...Speaking of the eighth. Going into the bottom of the inning, the Mariners and Padres were locked in a one-one tie. Julio Rodríguez led off with a walk, and the air crackled as Eugenio Suarez came up to bat, fans roaring. When I say his strikeout was tremendous, I mean, he really went for it. But Geno going down meant Cal could come up. He worked deep into the count, fouling off two pitches before seeing a sweeper low in the zone, a pitch that punched a ripple in the space-time continuum as it hurtled toward the plate.

Remember this image from last September? “The pitch from Acevedo...”?

MLB: Oakland Athletics at Seattle Mariners Joe Nicholson-USA TODAY Sports

And here was today:

MLB: San Diego Padres at Seattle Mariners Stephen Brashear-USA TODAY Sports

Same pitch, same result. A 450-foot home run tonight, the longest in his career. At that point, ahead 3-2, the victory felt secure. Heck, we can run through our whole bullpen with the off-day tomorrow, and a home run that majestic feels like it counts for secret extra points. But hey, we’ll take more!

The “more” came in the form, first, of Teoscar Hernández getting hit in the head by a pitch right after Cal’s homer. It didn’t look to me like the knock was intentional, but the Mariners dugout got agitated— Geno jumped the rail and looked like he wanted to charge the mound. The pitcher and both dugouts got a warning (we know this because the umpire pointed at each in succession and exaggeratedly pronounced the word “warning”... how intimidating...), and the game went on. After a Canzone ground-out, the M’s strung together four strong at bats in a row: a France double, Marlowe single, Rojas grounder on which he reached due to a fielding error, and then a Dylan Moore single. Three more runs before Julio came up yet again and flew out to end the inning.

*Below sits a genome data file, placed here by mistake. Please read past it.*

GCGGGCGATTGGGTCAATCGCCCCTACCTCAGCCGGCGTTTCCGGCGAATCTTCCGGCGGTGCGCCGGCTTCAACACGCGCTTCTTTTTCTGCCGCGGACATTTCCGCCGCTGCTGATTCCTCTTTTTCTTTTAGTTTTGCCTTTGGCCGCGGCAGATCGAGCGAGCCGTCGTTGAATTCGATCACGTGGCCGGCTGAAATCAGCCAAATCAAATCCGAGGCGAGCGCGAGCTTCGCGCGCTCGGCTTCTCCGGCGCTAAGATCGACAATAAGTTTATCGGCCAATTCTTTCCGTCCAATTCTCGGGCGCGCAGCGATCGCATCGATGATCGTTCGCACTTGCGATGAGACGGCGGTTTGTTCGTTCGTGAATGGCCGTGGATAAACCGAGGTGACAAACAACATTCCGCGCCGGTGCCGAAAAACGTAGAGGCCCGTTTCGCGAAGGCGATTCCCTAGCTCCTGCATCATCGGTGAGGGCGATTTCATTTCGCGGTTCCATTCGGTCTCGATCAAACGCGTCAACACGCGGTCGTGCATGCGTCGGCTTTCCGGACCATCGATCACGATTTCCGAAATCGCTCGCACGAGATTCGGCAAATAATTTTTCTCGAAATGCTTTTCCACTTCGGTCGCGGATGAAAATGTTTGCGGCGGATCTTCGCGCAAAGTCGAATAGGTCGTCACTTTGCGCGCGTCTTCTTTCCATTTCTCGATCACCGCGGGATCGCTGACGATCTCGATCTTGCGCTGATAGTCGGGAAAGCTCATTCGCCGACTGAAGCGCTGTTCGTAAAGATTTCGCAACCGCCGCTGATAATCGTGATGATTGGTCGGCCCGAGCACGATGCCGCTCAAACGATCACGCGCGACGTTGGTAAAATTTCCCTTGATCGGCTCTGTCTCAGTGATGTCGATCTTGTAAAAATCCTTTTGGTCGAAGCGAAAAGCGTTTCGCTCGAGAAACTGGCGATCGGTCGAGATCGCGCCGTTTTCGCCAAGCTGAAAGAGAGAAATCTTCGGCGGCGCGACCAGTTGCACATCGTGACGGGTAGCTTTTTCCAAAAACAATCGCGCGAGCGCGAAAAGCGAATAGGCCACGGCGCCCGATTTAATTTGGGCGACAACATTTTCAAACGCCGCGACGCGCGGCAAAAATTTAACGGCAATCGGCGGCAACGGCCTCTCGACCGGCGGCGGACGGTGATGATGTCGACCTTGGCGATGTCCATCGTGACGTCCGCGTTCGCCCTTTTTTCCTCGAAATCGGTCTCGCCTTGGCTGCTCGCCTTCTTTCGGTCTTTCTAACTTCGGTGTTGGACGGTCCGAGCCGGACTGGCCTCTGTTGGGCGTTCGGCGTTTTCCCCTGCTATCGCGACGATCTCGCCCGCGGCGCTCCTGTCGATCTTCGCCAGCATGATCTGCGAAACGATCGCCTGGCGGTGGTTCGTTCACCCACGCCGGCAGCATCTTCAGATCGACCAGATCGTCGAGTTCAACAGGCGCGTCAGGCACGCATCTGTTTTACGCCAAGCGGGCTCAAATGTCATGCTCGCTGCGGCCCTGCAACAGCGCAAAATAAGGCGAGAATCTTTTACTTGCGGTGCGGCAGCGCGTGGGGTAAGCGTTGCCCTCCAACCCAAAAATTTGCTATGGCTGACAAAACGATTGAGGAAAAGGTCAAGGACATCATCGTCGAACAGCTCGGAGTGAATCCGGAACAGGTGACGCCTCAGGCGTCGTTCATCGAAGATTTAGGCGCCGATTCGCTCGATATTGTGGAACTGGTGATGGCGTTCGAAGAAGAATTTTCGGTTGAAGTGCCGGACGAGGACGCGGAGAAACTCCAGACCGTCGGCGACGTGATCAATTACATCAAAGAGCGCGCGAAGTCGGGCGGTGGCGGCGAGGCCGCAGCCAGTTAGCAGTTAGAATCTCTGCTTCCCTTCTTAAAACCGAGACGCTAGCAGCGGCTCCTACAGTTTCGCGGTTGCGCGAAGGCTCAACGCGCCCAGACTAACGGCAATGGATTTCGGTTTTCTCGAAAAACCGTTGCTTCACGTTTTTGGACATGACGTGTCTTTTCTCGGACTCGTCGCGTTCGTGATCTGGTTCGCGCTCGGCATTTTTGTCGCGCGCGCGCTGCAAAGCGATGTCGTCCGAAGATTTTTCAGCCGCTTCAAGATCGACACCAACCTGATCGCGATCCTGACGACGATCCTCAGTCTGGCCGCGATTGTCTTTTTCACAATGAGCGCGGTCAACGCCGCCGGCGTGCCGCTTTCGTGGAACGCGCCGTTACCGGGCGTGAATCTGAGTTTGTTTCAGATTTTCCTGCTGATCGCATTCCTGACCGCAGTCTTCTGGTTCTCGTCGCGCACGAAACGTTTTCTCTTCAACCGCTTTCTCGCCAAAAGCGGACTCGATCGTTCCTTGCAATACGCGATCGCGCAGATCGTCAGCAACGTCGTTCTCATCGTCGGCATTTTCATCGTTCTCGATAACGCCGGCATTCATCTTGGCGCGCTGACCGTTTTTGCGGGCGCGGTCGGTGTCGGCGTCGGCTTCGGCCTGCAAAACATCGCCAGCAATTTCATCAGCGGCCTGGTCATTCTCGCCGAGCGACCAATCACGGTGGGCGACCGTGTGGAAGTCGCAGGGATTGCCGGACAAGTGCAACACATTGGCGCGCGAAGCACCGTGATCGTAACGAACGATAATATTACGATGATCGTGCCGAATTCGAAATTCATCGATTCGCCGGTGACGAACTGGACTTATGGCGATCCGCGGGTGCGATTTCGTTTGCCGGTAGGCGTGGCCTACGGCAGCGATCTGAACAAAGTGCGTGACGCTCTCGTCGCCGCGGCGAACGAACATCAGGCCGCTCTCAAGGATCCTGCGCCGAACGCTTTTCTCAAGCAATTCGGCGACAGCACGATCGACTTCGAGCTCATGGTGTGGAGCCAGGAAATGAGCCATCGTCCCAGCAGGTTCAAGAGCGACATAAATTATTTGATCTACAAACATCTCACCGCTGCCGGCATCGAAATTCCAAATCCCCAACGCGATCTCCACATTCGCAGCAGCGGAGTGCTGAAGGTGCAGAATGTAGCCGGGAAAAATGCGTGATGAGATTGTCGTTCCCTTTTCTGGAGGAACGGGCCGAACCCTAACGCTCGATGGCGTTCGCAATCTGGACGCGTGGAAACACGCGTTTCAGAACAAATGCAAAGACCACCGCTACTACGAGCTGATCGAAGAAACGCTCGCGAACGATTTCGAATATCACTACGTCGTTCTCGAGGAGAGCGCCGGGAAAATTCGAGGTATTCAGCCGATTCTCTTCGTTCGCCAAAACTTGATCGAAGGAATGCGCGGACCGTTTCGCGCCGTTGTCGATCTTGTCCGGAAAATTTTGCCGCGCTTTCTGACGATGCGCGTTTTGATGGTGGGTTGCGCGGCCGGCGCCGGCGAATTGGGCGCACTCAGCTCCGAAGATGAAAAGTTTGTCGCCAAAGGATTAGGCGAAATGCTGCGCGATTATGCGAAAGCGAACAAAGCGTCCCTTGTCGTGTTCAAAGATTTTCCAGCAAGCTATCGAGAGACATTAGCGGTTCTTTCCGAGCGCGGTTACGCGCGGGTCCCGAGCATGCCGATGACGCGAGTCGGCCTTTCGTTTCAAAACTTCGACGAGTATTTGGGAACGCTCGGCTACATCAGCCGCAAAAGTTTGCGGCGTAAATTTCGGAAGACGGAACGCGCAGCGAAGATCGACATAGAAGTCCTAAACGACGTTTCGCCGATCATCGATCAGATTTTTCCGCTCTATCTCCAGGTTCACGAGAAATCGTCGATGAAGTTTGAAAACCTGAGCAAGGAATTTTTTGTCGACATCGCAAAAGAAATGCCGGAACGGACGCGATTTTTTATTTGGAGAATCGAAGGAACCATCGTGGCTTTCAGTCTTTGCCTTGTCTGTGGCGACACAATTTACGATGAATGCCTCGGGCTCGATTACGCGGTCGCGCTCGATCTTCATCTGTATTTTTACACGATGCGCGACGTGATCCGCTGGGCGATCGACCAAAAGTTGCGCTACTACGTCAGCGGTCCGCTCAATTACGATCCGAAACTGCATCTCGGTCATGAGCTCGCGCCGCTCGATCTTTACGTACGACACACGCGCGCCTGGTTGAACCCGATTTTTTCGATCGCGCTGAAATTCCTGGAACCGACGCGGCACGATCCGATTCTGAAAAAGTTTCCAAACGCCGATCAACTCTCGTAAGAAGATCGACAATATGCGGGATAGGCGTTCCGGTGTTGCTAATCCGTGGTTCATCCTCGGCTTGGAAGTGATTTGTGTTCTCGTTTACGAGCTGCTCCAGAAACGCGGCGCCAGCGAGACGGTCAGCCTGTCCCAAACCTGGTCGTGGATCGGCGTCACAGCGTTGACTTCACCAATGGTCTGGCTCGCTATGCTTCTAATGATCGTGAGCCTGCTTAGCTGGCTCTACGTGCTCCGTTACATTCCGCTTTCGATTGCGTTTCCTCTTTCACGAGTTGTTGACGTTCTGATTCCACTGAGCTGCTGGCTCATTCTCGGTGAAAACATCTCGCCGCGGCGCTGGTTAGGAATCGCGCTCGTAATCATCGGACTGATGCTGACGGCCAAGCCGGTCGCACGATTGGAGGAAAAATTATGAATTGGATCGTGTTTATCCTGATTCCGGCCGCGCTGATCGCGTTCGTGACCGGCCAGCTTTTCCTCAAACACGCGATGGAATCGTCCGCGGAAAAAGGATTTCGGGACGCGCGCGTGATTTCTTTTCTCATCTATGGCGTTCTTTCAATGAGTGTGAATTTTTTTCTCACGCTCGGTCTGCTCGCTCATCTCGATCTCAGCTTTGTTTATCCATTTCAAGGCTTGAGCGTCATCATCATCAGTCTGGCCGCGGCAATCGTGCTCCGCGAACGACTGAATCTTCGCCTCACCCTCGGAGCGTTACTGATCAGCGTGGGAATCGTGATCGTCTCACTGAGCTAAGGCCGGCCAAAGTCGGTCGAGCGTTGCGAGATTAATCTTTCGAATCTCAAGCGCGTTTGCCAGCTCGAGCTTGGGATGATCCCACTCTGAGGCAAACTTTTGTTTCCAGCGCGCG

The bottom of the ninth gave Isaiah Campell a chance to redeem himself in my personal memory (had he ever pitched well? sure. had he ever pitched well while I’m watching? absolutely not). And he did! A walk and a single aren’t ideal, but a fly-out and two strikeouts will more than suffice to leave the runners on base. And with that, the Mariners win their seventh straight game and sixth straight series, reaching ten games above .500!

There’s another juxtaposition— between the way the ownership and media talk about the Mariners, and the way the players do. From the outside, the team had relinquished the playoff chase by the All-Star Break, doing not enough in the off-season and underperforming offensively. Jerry Dipoto and the media were both talking about next year and the promise of the young players— “promise” of course being code for “not good enough yet.” According to the players, the people who actually are the Seattle Mariners, they’ve been in contention for the playoffs all along. It’s evident in particular when talking to Cal Raleigh, who answers questions with sentences that start with “Since we’re in a playoff race...” We’re starting to hear Scott Servais acknowledge the possibility as well, though he couches it in more cautious language. Both Raleigh and Servais commented today on the team’s recent ability to put together strings of quality at bats, exemplified by the eight inning tonight. I’m not quite ready to re-ingest the hope I set aside months ago, but there was a moment when the ball left Cal’s bat today. I blinked, and the roar of the crowd could have been last September’s, with everything, a whole lifetime, riding on this particular hit. As soon as I opened my eyes it was gone: no one was weeping, no droughts ended, nothing near clinched. But it did, for a split second, feel the same. Resignation face-to-face with hope, the past with the present. I’m not ready to be all in, but when they tell us they’re going for it... who am I to say no?